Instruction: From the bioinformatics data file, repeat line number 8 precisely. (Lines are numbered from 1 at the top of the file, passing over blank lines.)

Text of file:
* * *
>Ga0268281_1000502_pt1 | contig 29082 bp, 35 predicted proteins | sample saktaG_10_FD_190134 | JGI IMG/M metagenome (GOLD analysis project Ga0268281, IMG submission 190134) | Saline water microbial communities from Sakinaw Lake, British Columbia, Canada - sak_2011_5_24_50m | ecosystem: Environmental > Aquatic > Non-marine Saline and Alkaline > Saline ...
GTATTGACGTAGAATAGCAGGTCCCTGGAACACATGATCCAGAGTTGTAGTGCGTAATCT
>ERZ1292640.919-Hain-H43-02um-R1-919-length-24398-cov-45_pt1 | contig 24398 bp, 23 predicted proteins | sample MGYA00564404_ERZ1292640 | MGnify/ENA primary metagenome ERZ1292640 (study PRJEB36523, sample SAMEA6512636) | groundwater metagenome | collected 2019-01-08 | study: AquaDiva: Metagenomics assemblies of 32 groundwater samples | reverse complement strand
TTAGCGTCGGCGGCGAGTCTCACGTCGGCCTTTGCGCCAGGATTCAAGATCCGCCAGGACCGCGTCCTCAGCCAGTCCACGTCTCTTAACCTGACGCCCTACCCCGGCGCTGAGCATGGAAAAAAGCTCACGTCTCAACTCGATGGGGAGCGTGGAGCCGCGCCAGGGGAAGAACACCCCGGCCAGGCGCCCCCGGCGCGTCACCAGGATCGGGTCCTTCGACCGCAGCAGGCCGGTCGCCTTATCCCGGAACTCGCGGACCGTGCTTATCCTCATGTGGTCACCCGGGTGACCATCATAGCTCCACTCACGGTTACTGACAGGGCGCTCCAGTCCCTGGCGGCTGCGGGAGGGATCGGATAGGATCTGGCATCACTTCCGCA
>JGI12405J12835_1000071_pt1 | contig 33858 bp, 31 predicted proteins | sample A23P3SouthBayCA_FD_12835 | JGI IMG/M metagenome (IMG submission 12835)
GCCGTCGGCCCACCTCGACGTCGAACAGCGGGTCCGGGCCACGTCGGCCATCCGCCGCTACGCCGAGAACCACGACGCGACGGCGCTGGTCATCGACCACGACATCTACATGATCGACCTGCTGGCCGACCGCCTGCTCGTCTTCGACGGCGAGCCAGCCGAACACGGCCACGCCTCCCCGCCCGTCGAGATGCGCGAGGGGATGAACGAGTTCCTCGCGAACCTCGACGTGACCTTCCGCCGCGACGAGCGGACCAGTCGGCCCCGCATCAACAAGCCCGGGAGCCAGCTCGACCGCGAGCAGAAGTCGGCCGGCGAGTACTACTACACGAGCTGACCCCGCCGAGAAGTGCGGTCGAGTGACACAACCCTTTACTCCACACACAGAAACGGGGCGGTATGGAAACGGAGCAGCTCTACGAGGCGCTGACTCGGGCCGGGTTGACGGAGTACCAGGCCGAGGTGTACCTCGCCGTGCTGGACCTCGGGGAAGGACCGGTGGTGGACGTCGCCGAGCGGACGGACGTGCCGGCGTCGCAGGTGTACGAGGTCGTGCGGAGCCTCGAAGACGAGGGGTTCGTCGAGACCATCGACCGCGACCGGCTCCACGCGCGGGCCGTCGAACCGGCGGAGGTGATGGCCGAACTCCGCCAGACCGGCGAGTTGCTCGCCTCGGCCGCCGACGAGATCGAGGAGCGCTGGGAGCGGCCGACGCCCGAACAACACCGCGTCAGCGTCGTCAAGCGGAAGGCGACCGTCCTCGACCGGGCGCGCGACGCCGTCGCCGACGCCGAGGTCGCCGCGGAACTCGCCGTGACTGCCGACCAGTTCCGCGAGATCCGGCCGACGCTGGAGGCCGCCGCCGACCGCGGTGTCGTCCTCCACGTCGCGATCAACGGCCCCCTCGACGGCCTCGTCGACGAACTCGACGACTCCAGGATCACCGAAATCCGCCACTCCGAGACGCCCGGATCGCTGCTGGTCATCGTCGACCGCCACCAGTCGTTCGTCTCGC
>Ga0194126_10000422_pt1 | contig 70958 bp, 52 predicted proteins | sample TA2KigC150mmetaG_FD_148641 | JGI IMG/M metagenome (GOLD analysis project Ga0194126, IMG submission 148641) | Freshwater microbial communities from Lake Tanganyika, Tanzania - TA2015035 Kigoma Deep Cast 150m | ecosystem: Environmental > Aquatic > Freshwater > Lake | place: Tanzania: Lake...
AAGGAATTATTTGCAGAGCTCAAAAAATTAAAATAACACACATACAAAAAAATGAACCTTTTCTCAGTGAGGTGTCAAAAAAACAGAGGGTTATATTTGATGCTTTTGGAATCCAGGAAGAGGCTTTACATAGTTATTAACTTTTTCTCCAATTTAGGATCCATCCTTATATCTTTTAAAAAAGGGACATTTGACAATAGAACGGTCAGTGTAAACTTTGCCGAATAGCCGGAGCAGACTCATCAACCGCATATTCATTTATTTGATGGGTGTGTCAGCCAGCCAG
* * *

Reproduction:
AAGGAATTATTTGCAGAGCTCAAAAAATTAAAATAACACACATACAAAAAAATGAACCTTTTCTCAGTGAGGTGTCAAAAAAACAGAGGGTTATATTTGATGCTTTTGGAATCCAGGAAGAGGCTTTACATAGTTATTAACTTTTTCTCCAATTTAGGATCCATCCTTATATCTTTTAAAAAAGGGACATTTGACAATAGAACGGTCAGTGTAAACTTTGCCGAATAGCCGGAGCAGACTCATCAACCGCATATTCATTTATTTGATGGGTGTGTCAGCCAGCCAG